Algeria launched its campaign Wednesday for constitutional reforms for a "New Republic" that the government hopes will satisfy a popular protest movement -- to the apparent indifference of many.
The constitutional changes, a flagship initiative of President Abdelmadjid Tebboune, are set to be put to a referendum on November 1, the anniversary of the start of Algeria's 1954-1962 war of independence from France.
"November 1954: liberation, November 2020: change," the official campaign slogan reads.
But many ordinary Algerians -- struggling during a deep economic crisis that has seen unemployment soar -- appear sceptical it will make any meaningful difference.
"What change are we talking about? Nothing has changed with these people in power," said Ali, a former trade union official.
Popular anti-government demonstrations led by the Hirak -- meaning in Arabic, "the movement" -- pushed ailing president Abdelaziz Bouteflika from power last year.
Protesters demanded radical changes to the entire state system they revile as undemocratic and corrupt.
In a bid to shore up his mandate, Bouteflika's successor Tebboune pledged to revise the constitution and allow people to approve or reject proposals in a referendum.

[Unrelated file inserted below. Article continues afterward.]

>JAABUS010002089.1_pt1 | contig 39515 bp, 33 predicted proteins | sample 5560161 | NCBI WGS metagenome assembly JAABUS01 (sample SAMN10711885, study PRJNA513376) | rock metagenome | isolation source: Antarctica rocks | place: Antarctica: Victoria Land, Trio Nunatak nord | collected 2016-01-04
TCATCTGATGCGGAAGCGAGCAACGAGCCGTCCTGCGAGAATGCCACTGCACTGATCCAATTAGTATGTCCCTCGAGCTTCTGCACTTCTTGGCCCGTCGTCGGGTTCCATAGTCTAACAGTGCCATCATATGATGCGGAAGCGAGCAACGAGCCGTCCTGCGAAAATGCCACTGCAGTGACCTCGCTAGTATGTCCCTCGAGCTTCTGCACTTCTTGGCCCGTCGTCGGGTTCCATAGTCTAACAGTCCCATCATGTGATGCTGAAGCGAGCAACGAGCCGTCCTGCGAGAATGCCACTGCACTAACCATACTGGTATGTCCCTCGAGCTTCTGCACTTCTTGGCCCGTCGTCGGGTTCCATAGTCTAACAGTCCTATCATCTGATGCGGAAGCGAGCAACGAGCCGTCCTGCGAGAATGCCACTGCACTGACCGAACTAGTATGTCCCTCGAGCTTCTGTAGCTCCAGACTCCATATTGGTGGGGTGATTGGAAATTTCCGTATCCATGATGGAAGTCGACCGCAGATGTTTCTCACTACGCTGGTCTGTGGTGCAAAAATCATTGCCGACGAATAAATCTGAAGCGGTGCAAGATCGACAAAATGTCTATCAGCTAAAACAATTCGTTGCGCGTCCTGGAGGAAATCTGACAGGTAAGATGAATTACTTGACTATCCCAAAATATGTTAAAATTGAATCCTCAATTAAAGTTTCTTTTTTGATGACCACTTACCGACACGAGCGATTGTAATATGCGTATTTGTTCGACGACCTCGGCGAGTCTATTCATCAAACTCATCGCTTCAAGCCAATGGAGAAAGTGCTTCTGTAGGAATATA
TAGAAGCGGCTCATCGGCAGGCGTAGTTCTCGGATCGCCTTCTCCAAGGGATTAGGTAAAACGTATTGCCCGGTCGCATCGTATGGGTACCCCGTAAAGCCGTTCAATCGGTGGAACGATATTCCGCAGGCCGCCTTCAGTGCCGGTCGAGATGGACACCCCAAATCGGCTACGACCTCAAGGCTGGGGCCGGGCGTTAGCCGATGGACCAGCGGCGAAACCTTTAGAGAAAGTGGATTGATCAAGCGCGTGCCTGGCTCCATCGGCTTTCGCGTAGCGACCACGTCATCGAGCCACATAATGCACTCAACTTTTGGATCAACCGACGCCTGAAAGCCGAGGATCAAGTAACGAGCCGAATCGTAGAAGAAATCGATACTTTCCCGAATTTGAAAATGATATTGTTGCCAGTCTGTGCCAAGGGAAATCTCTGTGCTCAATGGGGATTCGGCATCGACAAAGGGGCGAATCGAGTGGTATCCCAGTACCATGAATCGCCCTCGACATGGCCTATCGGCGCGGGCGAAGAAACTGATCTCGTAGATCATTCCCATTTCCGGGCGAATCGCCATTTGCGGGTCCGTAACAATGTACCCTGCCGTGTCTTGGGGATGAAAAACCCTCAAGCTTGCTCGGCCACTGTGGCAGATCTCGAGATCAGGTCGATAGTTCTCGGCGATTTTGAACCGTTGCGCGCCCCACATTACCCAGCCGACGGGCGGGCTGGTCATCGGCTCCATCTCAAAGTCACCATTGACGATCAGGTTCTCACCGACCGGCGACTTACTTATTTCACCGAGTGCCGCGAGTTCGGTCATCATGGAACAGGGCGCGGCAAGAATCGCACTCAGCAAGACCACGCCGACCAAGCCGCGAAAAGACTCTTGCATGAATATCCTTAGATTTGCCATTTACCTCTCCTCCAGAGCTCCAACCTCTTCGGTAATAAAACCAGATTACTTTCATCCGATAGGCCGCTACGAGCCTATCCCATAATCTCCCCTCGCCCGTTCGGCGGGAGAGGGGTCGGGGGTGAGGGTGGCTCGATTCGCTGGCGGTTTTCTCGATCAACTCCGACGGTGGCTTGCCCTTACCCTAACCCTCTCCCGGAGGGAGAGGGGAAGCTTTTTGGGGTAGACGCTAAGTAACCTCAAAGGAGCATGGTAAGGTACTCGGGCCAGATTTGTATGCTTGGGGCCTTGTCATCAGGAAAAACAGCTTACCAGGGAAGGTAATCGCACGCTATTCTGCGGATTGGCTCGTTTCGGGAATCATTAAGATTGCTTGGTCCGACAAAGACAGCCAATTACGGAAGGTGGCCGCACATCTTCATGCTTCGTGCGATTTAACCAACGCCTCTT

But some see the referendum as a cynical way for the government to appear to bring change while maintaining its power.
"They want to steal the hopes born from Hirak," Ali added.
While the referendum was mentioned on radio and television stations, there were no campaign posters seen on the streets of Algiers.
"Why vote for a project to which I do not have access?" said elderly Algerian Brahim Bahmed, complaining that the "promised broad debate did not take place".
"It's hard to imagine popular enthusiasm during the campaign," said political scientist Mansour Kedidir, noting that ordinary citizens "care more about the precariousness of life than the rhetoric of reform."
Opposition parties are themselves divided, with some calling for people to vote against the changes, and others to boycott the referendum entirely.
"Abstention risks being... the main winner and a crisis of legitimacy its logical consequence," said Louisa Dris-Ait-Hamadouche, a lecturer from the University of Algiers.